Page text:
Crooks who create botnets with the help of crimeware kits SpyEye and ZeuS are actively venting their frustration with two Web services that help ISPs and companies block infected machines from communicating with control networks run by these botmasters. The lengths to which established cyber criminals are willing to go to disable and discredit these anti-fraud services provide convincing proof that the services are working as designed, and that the bad guys are suffering financially as a result.
The creations of Swiss security expert Roman Hüssy, ZeusTracker and its sister service SpyEye Tracker have endured countless distributed denial-of-service (DDoS) attacks from botmasters apparently retaliating for having their network infrastructure listed by these services. At one point, someone wrote a fake suicide in Hüssy’s name and distributed it to his family and friends, prompting local police to rouse him from slumber to investigate his well-being. But, those attacks haven’t deterred Hüssy or sidelined his services.
Now, the attackers are beginning to consider stealthier and more diabolical ways to strike back. A series of discussions on an uber-exclusive Russian language forum that caters to identity and credit card thieves reveal that botmasters are becoming impatient in their search for a solution that puts Hüssy and/or his tracking services out of commission once and for all (click the images in this post twice to read along).
“DDoSing doesn’t bring satisfactory results. We’re now working on mapping his entire infrastructure, flag his scripts,” writes a user named Sal, who claims to specialize in providing bulletproof servers. “Now we will engage in a pinpointed assault. This should be cheaper + should bring results at least temporarily….Let’s brainstorm here.”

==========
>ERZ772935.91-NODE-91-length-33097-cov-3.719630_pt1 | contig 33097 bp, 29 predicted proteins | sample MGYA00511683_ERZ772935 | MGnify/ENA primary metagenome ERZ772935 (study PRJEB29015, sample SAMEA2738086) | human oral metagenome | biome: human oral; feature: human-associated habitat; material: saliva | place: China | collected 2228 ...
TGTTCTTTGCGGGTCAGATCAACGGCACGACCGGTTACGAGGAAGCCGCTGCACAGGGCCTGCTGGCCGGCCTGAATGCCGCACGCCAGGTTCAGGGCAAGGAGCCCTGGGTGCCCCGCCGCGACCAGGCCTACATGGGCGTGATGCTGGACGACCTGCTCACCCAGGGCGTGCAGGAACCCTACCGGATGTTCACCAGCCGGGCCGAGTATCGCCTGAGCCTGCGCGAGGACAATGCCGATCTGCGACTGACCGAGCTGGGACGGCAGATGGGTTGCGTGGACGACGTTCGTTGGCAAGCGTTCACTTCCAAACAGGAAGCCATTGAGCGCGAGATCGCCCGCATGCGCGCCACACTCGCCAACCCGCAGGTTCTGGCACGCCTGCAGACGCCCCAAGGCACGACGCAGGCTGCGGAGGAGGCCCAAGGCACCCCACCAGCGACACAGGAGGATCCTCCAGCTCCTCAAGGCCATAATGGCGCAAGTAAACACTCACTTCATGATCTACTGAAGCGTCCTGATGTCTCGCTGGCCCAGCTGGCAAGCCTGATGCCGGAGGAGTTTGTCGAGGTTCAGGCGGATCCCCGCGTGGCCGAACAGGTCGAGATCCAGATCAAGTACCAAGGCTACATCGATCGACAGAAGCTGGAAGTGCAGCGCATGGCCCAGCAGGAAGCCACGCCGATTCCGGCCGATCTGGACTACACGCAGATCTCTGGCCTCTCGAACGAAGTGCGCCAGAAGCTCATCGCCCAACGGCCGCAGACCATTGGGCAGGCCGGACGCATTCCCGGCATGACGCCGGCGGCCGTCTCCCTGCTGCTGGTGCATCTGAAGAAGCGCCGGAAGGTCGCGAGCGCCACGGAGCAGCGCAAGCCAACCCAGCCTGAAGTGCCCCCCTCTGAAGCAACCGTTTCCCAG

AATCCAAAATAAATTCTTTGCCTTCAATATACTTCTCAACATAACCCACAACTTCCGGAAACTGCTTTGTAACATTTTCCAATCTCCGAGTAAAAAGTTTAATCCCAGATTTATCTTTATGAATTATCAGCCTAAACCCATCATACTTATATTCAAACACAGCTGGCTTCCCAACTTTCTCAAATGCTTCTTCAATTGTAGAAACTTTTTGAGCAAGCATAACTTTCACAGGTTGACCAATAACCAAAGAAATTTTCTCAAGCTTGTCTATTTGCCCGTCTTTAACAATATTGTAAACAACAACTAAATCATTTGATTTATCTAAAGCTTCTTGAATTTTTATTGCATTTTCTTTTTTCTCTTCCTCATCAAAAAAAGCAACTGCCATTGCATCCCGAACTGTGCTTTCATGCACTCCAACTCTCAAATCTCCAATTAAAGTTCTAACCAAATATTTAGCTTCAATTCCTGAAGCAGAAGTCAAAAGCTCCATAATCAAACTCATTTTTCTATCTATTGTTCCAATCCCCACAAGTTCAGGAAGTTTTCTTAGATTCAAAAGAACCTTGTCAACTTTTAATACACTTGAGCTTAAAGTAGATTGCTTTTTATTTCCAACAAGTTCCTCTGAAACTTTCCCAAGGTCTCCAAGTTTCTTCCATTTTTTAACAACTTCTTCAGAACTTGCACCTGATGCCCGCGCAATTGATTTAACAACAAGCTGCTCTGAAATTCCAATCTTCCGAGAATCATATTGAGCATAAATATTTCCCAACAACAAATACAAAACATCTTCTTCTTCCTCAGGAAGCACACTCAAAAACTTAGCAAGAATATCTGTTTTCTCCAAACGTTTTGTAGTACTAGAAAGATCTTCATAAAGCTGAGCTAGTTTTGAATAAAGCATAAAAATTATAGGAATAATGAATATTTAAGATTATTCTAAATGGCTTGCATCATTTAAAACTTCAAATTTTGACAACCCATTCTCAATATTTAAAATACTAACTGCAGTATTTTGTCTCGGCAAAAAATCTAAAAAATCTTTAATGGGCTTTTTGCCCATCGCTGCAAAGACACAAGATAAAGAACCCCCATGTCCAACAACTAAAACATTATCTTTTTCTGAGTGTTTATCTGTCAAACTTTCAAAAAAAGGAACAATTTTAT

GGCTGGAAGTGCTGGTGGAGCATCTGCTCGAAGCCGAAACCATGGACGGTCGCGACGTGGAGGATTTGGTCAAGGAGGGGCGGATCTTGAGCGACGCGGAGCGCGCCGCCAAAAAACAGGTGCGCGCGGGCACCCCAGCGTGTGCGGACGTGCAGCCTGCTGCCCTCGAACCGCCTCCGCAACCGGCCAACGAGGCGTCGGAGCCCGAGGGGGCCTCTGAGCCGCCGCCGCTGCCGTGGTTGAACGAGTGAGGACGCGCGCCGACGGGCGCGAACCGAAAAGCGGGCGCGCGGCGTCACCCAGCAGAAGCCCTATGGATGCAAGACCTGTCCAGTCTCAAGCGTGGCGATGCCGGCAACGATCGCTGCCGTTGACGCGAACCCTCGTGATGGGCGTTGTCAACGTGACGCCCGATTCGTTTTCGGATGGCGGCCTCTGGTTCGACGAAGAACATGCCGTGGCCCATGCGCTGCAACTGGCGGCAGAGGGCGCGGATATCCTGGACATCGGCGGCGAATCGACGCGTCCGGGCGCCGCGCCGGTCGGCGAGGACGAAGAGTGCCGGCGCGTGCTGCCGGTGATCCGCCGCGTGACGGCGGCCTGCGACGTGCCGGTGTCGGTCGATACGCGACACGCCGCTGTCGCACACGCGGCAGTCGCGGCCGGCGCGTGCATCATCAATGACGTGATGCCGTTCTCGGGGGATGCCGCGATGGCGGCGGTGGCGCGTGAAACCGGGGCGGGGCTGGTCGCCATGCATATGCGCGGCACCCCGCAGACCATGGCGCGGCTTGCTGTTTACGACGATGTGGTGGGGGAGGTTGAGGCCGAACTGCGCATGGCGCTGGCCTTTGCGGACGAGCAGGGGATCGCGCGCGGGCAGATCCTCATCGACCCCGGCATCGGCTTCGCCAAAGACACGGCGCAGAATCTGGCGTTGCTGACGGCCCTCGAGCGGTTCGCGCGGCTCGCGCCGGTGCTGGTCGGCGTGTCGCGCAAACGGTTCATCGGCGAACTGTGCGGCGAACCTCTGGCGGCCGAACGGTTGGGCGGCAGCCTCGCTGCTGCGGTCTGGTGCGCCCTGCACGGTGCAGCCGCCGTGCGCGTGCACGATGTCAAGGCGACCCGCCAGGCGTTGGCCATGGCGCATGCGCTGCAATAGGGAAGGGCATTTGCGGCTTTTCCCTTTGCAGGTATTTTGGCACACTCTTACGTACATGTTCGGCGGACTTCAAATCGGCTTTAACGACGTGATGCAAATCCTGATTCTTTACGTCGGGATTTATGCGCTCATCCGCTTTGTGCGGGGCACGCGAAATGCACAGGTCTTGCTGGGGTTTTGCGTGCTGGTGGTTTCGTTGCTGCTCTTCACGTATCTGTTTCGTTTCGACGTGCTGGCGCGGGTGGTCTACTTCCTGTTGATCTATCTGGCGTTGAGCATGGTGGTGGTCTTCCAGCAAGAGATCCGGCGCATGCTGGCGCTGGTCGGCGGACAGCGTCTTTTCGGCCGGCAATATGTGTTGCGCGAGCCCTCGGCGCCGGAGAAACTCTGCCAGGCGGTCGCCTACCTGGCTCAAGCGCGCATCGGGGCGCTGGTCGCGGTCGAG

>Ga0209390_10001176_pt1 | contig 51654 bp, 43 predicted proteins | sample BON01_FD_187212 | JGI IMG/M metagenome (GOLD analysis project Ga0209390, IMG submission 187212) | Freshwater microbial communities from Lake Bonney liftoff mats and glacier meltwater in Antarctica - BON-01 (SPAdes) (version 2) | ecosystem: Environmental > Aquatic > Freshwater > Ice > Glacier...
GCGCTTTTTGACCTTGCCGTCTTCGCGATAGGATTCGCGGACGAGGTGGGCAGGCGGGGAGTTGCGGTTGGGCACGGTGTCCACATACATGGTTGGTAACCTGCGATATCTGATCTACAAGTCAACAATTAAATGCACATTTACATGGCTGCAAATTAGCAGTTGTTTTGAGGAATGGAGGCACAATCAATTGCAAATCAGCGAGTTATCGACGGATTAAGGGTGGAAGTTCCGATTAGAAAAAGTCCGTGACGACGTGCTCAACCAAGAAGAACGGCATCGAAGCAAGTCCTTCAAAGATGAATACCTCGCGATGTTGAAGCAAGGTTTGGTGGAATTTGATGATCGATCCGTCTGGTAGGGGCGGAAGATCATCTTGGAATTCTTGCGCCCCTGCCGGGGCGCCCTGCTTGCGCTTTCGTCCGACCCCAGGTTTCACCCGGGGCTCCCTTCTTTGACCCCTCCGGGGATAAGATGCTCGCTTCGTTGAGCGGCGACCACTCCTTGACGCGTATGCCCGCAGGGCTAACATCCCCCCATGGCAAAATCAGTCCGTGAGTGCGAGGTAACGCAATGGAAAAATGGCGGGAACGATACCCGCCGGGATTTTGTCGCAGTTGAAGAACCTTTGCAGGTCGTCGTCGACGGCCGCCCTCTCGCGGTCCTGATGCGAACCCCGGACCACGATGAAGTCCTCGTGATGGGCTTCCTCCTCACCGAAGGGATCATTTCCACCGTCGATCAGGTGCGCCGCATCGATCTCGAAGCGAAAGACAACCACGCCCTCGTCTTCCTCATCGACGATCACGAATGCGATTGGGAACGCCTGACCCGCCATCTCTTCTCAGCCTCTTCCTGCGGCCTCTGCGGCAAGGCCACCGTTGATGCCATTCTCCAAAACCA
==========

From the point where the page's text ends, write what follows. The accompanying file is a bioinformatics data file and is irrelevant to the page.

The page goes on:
Other members join the discussion. One suggests pooling funds to hire a hitman. “It’s easier and more productive to just use a joint fund to hire a killer, and story’s over,” writes user “Femar.” Another forum member named “Deviant” recommends dosing Hüssy with organic mercury. “Dimethylmercury – the fluid has no color. One drop on your hand will penetrate thick latex gloves. Lethal result is guaranteed within one month.”
But forum members seemed to coalesce around an idea for seeding the ZeuS and SpyEye configuration files (those that list the location of key parts of the botnet, such as the place to deposit stolen data) with legitimate Web sites. Their stated goal? To cause SpyEye Tracker and ZeuS Tracker to flag legitimate sites as hostile, and thereby to lose credibility with ISPs that rely on the trackers.
I caught up with Hüssy via instant message yesterday, and asked whether he’d seen any SpyEye or ZeuS configuration files seeded with legitimate sites. He just laughed.
“ZeusTracker checks if a command and control server is really up before adding it to the blocklist,” Hüssy said. “These guys have no clue how ZeusTracker works.”
Toward the end of February, a user named “Hobo” from the criminal forum refreshed the discussion about taking on Hüssy’s creations, observing that “A month has passed and the tracker is alive and kicking, more than ever.”